Daniel Kalder spent almost a decade reading the books of history's worst tyrants so that you wouldn't have to. Here he selects some of his favorite sentences written by dictators.
Colonel Gaddafi: "Freedom of expression is the right of every natural person, even if a person chooses to express his or her insanity."
Many dictators proclaimed their support for freedom of expression. Of course, they were only interested in their own freedom; anyone who deviated from the norms they established would be punished (this is not an attitude restricted to dictators, needless to say). Gaddafi's articulation of the principle, from his infamous Green Book, is masterful--especially when read as a statement of personal intent.
Mao Zedong: "It [materialist dialectics] holds that external causes are the condition of change and internal causes are the basis of change, and that external causes become operative through internal causes. In a suitable temperature an egg changes into a chicken, but no temperature can change a stone into a chicken, because each has a different basis."
This gobbledygook comes from Chairman Mao's excrementally poor work of "philosophy" On Contradiction. It was reprinted in Quotations from Chairman Mao, the most widely circulated book in history after The Bible. The mania surrounding Mao's quotations was such that Chinese newspapers attributed miracles to them. Reciting Mao could even heal the blind, according to state propaganda. I read On Contradiction while suffering from a fever. It made me feel worse.
Saddam Hussein: "Even an animal respects a man's desire, if it wants to copulate with him."
Zabiba and the King is a "romance" by the Iraqi dictator which blends political metaphor and discourses on leadership with rape and a soupcon of bestiality. According to Saddam, man-bear sex is a thing in northern Iraq. Fortunately, lady bears understand that the path to a man's heart is through his stomach and they steal "cheese, nuts" and "even raisins" for their human partners, apparently to make the impending bout of interspecies sex more palatable.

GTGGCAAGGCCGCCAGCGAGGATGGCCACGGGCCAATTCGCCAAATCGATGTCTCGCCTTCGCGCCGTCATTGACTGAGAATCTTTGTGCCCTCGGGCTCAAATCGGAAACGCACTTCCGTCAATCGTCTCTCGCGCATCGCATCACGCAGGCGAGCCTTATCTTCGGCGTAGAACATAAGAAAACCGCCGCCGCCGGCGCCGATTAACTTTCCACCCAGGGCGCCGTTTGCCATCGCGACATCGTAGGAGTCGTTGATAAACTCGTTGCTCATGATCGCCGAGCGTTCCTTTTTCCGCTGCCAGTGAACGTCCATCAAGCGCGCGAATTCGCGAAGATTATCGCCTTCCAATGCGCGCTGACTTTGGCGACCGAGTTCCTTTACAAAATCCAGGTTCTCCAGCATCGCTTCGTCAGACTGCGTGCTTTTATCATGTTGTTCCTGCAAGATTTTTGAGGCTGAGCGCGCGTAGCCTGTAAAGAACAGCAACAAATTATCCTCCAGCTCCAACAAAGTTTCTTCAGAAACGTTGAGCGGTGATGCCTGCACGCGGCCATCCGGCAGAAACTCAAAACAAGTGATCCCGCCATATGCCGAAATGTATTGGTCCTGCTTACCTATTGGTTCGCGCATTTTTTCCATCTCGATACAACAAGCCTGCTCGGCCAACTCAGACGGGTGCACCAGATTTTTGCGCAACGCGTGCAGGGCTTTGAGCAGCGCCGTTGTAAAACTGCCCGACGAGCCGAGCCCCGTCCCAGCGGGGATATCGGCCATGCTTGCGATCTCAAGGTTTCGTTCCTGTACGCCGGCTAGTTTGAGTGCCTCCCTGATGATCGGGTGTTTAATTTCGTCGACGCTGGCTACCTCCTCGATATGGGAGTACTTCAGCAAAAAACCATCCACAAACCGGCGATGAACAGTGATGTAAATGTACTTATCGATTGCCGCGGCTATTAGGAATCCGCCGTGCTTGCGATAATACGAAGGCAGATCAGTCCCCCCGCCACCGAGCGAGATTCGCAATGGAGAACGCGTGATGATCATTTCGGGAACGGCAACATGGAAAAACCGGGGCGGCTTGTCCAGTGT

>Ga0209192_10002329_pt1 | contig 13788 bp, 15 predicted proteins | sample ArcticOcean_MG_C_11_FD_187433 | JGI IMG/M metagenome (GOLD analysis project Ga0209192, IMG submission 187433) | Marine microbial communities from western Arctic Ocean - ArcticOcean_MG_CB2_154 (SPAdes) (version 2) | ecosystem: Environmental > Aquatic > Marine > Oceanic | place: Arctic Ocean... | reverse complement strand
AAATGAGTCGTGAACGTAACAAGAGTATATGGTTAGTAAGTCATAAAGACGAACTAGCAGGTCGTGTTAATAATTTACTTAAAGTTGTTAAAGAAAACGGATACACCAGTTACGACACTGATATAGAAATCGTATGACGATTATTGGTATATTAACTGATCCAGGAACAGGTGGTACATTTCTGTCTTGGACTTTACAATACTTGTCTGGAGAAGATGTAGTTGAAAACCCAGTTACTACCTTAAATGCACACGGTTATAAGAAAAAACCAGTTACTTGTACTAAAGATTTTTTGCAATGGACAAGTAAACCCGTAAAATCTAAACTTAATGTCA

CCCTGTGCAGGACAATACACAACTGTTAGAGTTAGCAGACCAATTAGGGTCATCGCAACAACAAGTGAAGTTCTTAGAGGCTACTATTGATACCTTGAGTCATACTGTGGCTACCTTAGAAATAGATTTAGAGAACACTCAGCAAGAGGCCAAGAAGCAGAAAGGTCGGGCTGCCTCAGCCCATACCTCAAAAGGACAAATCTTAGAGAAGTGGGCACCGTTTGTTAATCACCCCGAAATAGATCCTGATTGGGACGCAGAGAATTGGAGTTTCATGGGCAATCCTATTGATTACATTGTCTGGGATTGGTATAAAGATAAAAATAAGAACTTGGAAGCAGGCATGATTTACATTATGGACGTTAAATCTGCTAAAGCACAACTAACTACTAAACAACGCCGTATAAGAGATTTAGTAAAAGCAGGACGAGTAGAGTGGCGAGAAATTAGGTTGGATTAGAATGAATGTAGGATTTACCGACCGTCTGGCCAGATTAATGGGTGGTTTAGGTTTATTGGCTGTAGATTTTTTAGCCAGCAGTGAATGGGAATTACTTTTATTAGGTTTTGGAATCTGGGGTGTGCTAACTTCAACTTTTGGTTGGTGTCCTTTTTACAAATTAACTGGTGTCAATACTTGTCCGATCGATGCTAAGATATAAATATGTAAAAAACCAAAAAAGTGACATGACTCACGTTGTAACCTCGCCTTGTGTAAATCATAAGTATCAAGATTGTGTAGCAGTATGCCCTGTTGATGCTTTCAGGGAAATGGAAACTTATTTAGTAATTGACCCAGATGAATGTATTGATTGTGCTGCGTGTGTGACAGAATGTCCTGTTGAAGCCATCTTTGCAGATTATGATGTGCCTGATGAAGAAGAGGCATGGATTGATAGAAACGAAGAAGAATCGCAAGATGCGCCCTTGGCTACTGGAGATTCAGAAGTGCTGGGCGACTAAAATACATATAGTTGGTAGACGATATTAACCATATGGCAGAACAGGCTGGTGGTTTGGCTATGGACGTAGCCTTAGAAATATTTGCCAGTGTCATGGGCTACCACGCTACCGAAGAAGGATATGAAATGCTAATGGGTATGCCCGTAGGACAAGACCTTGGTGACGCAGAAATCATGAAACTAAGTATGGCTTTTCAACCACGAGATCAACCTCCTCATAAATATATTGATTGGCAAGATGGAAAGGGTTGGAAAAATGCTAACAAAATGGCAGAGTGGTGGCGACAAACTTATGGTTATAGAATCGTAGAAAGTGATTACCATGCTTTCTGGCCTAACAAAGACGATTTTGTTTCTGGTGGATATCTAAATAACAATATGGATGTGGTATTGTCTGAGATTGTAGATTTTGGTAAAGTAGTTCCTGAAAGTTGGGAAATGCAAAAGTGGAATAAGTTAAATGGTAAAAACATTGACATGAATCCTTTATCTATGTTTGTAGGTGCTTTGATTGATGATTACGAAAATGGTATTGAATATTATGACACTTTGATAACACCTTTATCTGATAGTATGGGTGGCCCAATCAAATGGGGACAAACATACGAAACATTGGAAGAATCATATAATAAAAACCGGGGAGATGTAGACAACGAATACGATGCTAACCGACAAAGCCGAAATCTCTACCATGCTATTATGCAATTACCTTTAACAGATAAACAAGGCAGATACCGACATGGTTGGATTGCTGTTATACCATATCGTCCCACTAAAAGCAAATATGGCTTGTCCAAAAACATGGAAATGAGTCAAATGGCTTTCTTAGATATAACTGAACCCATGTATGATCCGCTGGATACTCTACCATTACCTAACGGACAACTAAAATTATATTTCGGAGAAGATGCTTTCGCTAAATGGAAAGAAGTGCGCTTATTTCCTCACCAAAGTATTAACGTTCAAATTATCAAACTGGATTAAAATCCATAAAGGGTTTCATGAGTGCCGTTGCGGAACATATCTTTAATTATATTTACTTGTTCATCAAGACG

Adolph Hitler: "It is truly miserable to behold how our youth even now is subjected to a fashion madness which helps to reverse the sense of the old saying: "Clothes make the man" into something truly catastrophic."
In addition to being a genocidal megalomaniac, Hitler was a style guru. In Mein Kampf he strongly denounces "stovepipe trousers" and excessively modest clothes. The rules of Nazi Eye for the Straight Guy (and gal) are: Aryan youth ought to wear revealing garments so that Germany might become one giant meat market where the most beautiful bodies gravitate to one another, thus improving the national stock.
Josef Stalin: "American efficiency is that indomitable force which neither knows nor recognises obstacles; which with its business-like perseverance brushes aside all obstacles; which continues at a task once started until it is finished, even if it is a minor task; and without which serious constructive work is inconceivable."
Although Stalin was dedicated to the downfall of capitalism, he also saw some good in the United States-- as this excerpt from his Foundations of Leninism shows. Henry Ford even built a Ford factory in Russia in the 1930s. Stalin's hope was that by importing "American efficiency" the USSR would cut down on "fantastic scheme concocting." It didn't work, and fantastic schemes led to ecological catastrophe, mass murder and immeasurable human suffering.
From Esquire Magazine